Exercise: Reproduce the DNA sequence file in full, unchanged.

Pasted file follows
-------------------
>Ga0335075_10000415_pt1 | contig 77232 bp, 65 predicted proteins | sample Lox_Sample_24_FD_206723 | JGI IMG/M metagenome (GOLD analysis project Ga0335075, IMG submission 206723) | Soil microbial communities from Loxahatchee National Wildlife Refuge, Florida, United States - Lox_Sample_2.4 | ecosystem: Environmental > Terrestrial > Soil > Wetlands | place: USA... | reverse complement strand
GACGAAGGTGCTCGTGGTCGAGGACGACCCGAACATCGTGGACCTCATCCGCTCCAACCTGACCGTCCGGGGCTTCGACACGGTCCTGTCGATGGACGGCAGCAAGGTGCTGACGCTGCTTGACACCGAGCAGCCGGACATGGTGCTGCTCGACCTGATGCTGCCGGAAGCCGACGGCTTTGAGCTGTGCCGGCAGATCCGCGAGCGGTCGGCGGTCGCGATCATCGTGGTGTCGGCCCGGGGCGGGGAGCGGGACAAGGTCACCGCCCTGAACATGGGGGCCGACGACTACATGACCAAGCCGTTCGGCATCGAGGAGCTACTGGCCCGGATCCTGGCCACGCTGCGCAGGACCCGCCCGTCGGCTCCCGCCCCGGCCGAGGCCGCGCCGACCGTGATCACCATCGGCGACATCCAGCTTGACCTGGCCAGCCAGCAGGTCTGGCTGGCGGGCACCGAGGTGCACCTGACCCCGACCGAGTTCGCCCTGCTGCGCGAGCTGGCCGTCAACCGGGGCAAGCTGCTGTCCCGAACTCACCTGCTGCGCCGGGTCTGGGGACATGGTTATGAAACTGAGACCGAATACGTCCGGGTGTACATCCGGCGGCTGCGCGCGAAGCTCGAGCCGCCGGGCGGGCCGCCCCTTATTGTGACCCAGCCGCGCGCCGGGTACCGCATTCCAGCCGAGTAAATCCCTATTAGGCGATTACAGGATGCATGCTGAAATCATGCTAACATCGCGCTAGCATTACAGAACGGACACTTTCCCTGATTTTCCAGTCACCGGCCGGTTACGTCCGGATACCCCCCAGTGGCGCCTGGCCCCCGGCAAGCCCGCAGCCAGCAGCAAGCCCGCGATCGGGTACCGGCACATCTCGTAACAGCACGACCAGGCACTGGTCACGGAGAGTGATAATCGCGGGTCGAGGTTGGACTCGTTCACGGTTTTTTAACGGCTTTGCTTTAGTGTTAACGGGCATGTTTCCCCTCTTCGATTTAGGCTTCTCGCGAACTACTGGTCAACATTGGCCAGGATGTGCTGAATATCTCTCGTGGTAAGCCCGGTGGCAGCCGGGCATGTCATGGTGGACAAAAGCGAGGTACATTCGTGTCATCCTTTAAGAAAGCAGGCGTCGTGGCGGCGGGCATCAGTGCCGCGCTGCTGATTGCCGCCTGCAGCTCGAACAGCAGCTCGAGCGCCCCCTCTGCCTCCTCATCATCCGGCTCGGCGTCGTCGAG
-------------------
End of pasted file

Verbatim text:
>Ga0335075_10000415_pt1 | contig 77232 bp, 65 predicted proteins | sample Lox_Sample_24_FD_206723 | JGI IMG/M metagenome (GOLD analysis project Ga0335075, IMG submission 206723) | Soil microbial communities from Loxahatchee National Wildlife Refuge, Florida, United States - Lox_Sample_2.4 | ecosystem: Environmental > Terrestrial > Soil > Wetlands | place: USA... | reverse complement strand
GACGAAGGTGCTCGTGGTCGAGGACGACCCGAACATCGTGGACCTCATCCGCTCCAACCTGACCGTCCGGGGCTTCGACACGGTCCTGTCGATGGACGGCAGCAAGGTGCTGACGCTGCTTGACACCGAGCAGCCGGACATGGTGCTGCTCGACCTGATGCTGCCGGAAGCCGACGGCTTTGAGCTGTGCCGGCAGATCCGCGAGCGGTCGGCGGTCGCGATCATCGTGGTGTCGGCCCGGGGCGGGGAGCGGGACAAGGTCACCGCCCTGAACATGGGGGCCGACGACTACATGACCAAGCCGTTCGGCATCGAGGAGCTACTGGCCCGGATCCTGGCCACGCTGCGCAGGACCCGCCCGTCGGCTCCCGCCCCGGCCGAGGCCGCGCCGACCGTGATCACCATCGGCGACATCCAGCTTGACCTGGCCAGCCAGCAGGTCTGGCTGGCGGGCACCGAGGTGCACCTGACCCCGACCGAGTTCGCCCTGCTGCGCGAGCTGGCCGTCAACCGGGGCAAGCTGCTGTCCCGAACTCACCTGCTGCGCCGGGTCTGGGGACATGGTTATGAAACTGAGACCGAATACGTCCGGGTGTACATCCGGCGGCTGCGCGCGAAGCTCGAGCCGCCGGGCGGGCCGCCCCTTATTGTGACCCAGCCGCGCGCCGGGTACCGCATTCCAGCCGAGTAAATCCCTATTAGGCGATTACAGGATGCATGCTGAAATCATGCTAACATCGCGCTAGCATTACAGAACGGACACTTTCCCTGATTTTCCAGTCACCGGCCGGTTACGTCCGGATACCCCCCAGTGGCGCCTGGCCCCCGGCAAGCCCGCAGCCAGCAGCAAGCCCGCGATCGGGTACCGGCACATCTCGTAACAGCACGACCAGGCACTGGTCACGGAGAGTGATAATCGCGGGTCGAGGTTGGACTCGTTCACGGTTTTTTAACGGCTTTGCTTTAGTGTTAACGGGCATGTTTCCCCTCTTCGATTTAGGCTTCTCGCGAACTACTGGTCAACATTGGCCAGGATGTGCTGAATATCTCTCGTGGTAAGCCCGGTGGCAGCCGGGCATGTCATGGTGGACAAAAGCGAGGTACATTCGTGTCATCCTTTAAGAAAGCAGGCGTCGTGGCGGCGGGCATCAGTGCCGCGCTGCTGATTGCCGCCTGCAGCTCGAACAGCAGCTCGAGCGCCCCCTCTGCCTCCTCATCATCCGGCTCGGCGTCGTCGAG